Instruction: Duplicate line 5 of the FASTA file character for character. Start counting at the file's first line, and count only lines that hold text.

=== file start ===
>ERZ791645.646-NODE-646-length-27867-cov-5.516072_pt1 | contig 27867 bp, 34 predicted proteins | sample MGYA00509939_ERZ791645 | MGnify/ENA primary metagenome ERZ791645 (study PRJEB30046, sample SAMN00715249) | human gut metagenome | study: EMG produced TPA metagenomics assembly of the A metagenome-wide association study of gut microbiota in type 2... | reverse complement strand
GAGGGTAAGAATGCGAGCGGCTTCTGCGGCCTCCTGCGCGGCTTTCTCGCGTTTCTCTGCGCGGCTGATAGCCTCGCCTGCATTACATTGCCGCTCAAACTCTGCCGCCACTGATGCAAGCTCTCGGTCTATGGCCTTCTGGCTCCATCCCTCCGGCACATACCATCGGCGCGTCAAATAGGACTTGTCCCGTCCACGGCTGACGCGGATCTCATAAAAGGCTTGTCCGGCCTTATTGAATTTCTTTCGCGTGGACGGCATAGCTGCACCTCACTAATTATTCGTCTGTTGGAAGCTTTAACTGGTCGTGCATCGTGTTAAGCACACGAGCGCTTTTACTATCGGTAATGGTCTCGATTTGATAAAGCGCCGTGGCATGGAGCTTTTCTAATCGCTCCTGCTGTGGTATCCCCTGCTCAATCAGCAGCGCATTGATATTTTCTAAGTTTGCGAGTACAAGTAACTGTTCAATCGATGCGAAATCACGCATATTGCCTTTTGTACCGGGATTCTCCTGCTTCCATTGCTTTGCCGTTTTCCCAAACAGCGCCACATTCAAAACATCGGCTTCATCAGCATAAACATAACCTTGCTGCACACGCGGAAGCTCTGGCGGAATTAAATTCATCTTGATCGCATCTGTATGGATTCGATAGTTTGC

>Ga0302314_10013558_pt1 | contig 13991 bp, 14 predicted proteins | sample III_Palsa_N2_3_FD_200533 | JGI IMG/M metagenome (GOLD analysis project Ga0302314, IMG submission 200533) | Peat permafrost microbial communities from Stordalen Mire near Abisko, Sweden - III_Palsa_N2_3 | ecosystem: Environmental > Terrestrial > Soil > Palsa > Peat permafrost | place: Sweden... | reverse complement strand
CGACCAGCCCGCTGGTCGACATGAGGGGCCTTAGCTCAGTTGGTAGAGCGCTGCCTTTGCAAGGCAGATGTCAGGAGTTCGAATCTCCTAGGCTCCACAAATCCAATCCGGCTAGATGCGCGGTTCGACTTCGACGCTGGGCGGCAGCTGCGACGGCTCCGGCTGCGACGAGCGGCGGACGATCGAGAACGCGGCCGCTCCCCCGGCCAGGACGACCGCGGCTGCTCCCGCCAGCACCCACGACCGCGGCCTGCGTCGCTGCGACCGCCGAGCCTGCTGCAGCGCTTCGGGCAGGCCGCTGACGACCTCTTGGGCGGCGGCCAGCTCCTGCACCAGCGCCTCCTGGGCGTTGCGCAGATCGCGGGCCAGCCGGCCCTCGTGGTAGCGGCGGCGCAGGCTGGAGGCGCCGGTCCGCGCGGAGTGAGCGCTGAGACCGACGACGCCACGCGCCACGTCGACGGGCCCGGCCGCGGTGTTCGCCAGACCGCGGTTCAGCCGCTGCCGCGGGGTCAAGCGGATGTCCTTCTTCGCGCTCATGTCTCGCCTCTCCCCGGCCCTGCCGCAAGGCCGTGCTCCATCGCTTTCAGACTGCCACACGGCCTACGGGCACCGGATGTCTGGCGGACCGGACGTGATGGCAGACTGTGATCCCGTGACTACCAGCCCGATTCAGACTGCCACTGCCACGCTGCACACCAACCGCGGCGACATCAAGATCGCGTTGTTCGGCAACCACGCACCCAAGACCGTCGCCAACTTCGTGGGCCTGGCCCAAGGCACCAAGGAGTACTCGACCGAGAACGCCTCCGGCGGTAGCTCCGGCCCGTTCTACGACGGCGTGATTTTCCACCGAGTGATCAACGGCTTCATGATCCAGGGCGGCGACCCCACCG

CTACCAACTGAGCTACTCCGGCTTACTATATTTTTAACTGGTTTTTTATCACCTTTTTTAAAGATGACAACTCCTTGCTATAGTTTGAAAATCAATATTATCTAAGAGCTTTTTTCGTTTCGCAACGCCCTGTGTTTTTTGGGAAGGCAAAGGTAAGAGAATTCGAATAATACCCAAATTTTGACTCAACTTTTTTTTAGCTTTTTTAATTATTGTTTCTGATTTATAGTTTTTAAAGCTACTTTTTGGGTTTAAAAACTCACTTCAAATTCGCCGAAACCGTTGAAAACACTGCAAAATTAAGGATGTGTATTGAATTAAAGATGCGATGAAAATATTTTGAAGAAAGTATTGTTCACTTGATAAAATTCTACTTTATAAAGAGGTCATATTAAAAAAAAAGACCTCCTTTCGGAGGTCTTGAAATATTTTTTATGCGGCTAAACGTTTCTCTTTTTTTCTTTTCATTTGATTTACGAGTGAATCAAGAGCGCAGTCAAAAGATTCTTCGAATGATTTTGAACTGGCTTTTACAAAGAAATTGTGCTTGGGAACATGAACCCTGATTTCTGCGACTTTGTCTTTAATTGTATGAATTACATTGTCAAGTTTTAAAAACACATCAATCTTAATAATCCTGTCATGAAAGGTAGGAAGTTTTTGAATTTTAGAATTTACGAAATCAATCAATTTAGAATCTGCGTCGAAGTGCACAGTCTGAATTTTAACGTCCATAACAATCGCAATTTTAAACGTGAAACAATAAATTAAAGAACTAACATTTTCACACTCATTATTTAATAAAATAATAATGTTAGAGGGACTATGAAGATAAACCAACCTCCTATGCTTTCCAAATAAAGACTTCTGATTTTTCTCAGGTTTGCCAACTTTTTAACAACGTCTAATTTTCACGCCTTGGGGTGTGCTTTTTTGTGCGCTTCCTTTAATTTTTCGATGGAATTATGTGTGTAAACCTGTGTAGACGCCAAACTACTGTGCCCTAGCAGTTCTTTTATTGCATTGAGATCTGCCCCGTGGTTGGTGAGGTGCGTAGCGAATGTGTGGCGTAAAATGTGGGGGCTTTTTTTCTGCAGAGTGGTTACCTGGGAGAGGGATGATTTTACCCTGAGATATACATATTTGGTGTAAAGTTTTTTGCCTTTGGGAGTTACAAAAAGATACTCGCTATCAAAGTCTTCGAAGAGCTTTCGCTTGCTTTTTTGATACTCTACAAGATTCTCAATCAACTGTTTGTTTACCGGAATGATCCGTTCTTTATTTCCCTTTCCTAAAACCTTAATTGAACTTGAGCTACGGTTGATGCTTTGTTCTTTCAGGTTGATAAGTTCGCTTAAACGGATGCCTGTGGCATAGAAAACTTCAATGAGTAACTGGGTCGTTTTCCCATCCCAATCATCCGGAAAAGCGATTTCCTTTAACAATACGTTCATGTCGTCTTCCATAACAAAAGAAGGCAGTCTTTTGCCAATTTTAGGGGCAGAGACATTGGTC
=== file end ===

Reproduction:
CTACCAACTGAGCTACTCCGGCTTACTATATTTTTAACTGGTTTTTTATCACCTTTTTTAAAGATGACAACTCCTTGCTATAGTTTGAAAATCAATATTATCTAAGAGCTTTTTTCGTTTCGCAACGCCCTGTGTTTTTTGGGAAGGCAAAGGTAAGAGAATTCGAATAATACCCAAATTTTGACTCAACTTTTTTTTAGCTTTTTTAATTATTGTTTCTGATTTATAGTTTTTAAAGCTACTTTTTGGGTTTAAAAACTCACTTCAAATTCGCCGAAACCGTTGAAAACACTGCAAAATTAAGGATGTGTATTGAATTAAAGATGCGATGAAAATATTTTGAAGAAAGTATTGTTCACTTGATAAAATTCTACTTTATAAAGAGGTCATATTAAAAAAAAAGACCTCCTTTCGGAGGTCTTGAAATATTTTTTATGCGGCTAAACGTTTCTCTTTTTTTCTTTTCATTTGATTTACGAGTGAATCAAGAGCGCAGTCAAAAGATTCTTCGAATGATTTTGAACTGGCTTTTACAAAGAAATTGTGCTTGGGAACATGAACCCTGATTTCTGCGACTTTGTCTTTAATTGTATGAATTACATTGTCAAGTTTTAAAAACACATCAATCTTAATAATCCTGTCATGAAAGGTAGGAAGTTTTTGAATTTTAGAATTTACGAAATCAATCAATTTAGAATCTGCGTCGAAGTGCACAGTCTGAATTTTAACGTCCATAACAATCGCAATTTTAAACGTGAAACAATAAATTAAAGAACTAACATTTTCACACTCATTATTTAATAAAATAATAATGTTAGAGGGACTATGAAGATAAACCAACCTCCTATGCTTTCCAAATAAAGACTTCTGATTTTTCTCAGGTTTGCCAACTTTTTAACAACGTCTAATTTTCACGCCTTGGGGTGTGCTTTTTTGTGCGCTTCCTTTAATTTTTCGATGGAATTATGTGTGTAAACCTGTGTAGACGCCAAACTACTGTGCCCTAGCAGTTCTTTTATTGCATTGAGATCTGCCCCGTGGTTGGTGAGGTGCGTAGCGAATGTGTGGCGTAAAATGTGGGGGCTTTTTTTCTGCAGAGTGGTTACCTGGGAGAGGGATGATTTTACCCTGAGATATACATATTTGGTGTAAAGTTTTTTGCCTTTGGGAGTTACAAAAAGATACTCGCTATCAAAGTCTTCGAAGAGCTTTCGCTTGCTTTTTTGATACTCTACAAGATTCTCAATCAACTGTTTGTTTACCGGAATGATCCGTTCTTTATTTCCCTTTCCTAAAACCTTAATTGAACTTGAGCTACGGTTGATGCTTTGTTCTTTCAGGTTGATAAGTTCGCTTAAACGGATGCCTGTGGCATAGAAAACTTCAATGAGTAACTGGGTCGTTTTCCCATCCCAATCATCCGGAAAAGCGATTTCCTTTAACAATACGTTCATGTCGTCTTCCATAACAAAAGAAGGCAGTCTTTTGCCAATTTTAGGGGCAGAGACATTGGTC